Butt joints are one of the weakest forms of case joints, but they are the easiest and quickest to make. A butt joint is achieved whenever you join the straight and square end grain of one board to face grain of another board. End grain is notoriously difficult to glue or fasten, and butt-joints present the smallest amount of surface area to be used for gluing. In order to achieve any significant strength and sturdiness, you must reinforce the joint.
As its name implies, the glued butt joint is held together by the force of the glue adhering to the end grain of one board and the face grain of another. The face grain of most wood species providing a very good glue bonding surface. The end grain, however, is notoriously weak and is prone to failure.
Glue blocks are square or triangular wedges of wood that are glued to the hidden side of the joint. These blocks can run the full length of the joint, or only be used in strategic locations. One problem with case joint glue blocks, though, is that their constructions usually has the glue block's grain oriented perpendicular to the case boards' grain, resulting in a cross-grain construction. This can cause problems when wood movement is involved.
Nails or screws can be used to fasten a butt joint. Inserting the nails or screws at alternating angles strengthens the joint and prevents the boards from separating. In softer woods that have trouble holding screws or nails in the end grain, you can reinforce the end grain portion with a strategically placed dowel which provides enough cross-grain to increase the holding power of the screws.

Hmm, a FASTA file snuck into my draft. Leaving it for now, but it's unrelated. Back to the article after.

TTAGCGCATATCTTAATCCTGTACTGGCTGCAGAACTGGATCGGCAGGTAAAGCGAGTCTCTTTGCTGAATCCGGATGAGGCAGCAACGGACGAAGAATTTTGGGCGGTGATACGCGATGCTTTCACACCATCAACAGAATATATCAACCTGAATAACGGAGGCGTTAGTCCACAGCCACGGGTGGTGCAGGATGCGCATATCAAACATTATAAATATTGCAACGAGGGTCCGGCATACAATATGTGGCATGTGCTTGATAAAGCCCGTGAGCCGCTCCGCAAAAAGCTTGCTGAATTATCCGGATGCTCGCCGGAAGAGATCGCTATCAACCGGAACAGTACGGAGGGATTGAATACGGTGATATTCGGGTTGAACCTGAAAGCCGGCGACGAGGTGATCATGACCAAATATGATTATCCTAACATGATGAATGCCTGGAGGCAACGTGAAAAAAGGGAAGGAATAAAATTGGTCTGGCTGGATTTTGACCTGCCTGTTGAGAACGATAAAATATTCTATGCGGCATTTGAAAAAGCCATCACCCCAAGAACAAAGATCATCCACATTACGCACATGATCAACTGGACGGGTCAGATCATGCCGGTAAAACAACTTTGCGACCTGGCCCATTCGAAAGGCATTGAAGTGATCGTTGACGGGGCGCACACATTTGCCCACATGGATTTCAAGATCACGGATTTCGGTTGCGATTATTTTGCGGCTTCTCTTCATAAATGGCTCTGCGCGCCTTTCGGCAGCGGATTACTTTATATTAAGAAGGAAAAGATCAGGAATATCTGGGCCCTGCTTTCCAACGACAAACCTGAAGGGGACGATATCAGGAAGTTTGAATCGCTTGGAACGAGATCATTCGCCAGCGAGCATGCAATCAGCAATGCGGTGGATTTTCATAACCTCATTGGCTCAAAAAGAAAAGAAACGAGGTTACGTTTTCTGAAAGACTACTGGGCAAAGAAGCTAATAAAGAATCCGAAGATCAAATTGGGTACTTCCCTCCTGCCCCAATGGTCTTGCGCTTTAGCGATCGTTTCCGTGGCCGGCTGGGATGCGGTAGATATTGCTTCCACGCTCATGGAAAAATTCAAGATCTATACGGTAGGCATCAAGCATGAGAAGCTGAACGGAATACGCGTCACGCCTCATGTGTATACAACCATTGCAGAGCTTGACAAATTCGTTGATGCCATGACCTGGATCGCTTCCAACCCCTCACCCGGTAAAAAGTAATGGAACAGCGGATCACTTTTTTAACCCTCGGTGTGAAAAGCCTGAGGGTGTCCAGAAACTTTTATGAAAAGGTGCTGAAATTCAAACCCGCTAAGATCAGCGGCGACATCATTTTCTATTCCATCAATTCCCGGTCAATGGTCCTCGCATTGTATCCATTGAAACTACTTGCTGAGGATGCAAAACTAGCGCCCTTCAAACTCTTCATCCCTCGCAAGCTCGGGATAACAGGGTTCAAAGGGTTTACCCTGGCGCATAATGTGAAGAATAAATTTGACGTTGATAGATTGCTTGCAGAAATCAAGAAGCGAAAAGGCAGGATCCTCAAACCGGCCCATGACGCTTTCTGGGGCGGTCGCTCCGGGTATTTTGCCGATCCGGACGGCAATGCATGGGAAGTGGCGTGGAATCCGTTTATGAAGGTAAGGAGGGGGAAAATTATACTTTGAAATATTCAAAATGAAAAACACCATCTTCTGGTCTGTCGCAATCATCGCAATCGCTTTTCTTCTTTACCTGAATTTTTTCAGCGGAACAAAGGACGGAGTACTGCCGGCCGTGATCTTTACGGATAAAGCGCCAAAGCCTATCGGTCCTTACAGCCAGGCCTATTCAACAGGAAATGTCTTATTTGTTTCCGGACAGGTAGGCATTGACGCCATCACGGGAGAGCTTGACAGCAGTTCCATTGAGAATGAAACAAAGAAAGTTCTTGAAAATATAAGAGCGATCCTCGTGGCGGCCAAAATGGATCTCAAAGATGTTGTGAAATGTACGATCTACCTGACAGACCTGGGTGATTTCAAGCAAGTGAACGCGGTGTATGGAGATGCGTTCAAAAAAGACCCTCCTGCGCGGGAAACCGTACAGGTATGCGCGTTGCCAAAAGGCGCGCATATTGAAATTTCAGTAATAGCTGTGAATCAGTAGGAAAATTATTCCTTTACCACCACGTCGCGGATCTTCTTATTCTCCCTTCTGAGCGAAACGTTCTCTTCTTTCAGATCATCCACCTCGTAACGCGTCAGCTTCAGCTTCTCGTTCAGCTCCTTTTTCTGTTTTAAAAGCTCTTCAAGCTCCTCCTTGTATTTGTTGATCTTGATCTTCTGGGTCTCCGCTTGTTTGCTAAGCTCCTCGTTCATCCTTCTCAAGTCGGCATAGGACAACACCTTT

Dowels are a decorative replacement for nails or screws. Again, they can be inserted in alternating angles, increasing their holding power. Blind dowels can be created by using stopped holes on the face grain board, however these holes are difficult to produce without the aid of specialized tools, since doing them by hand or even a drill-press is prone to uneven hole depths, or mis-aligned holes.
Using a contrasting wood type for the dowel can produce an attractive decorative element to the workpiece.
Biscuits serve two purposes in case joints: They provide positive registration between boards during assembly, and they provide a mechanical brace against shifting in the finished product. Biscuits are essentially thin oval wafers that are inserted and glued into a matching pair of slots that are cut into the two pieces to be joined.
When the biscuits are used at the top of an upright board, offset the location of the slots slightly by 1/4 to 1/8 of the upright's thickness towards the hidden side of the vertical. This is because if the joint should fail, the damage done to the wood will be in a hidden location, and more easily repaired invisibly. If the biscuit were placed in the center, there is an equal risk that the damage would be exposed.
When the biscuits are used to secure a horizontal shelf to an upright member, the biscuits should be offset slightly by 1/4 to 1/8th of the shelf's thickness towards the bottom of the shelf. When the shelf is loaded with weight, the biscuit will be applying force towards the top of the shelf. By shifting the biscuit's location downwards, you thicken the amount of wood that is resisting that force.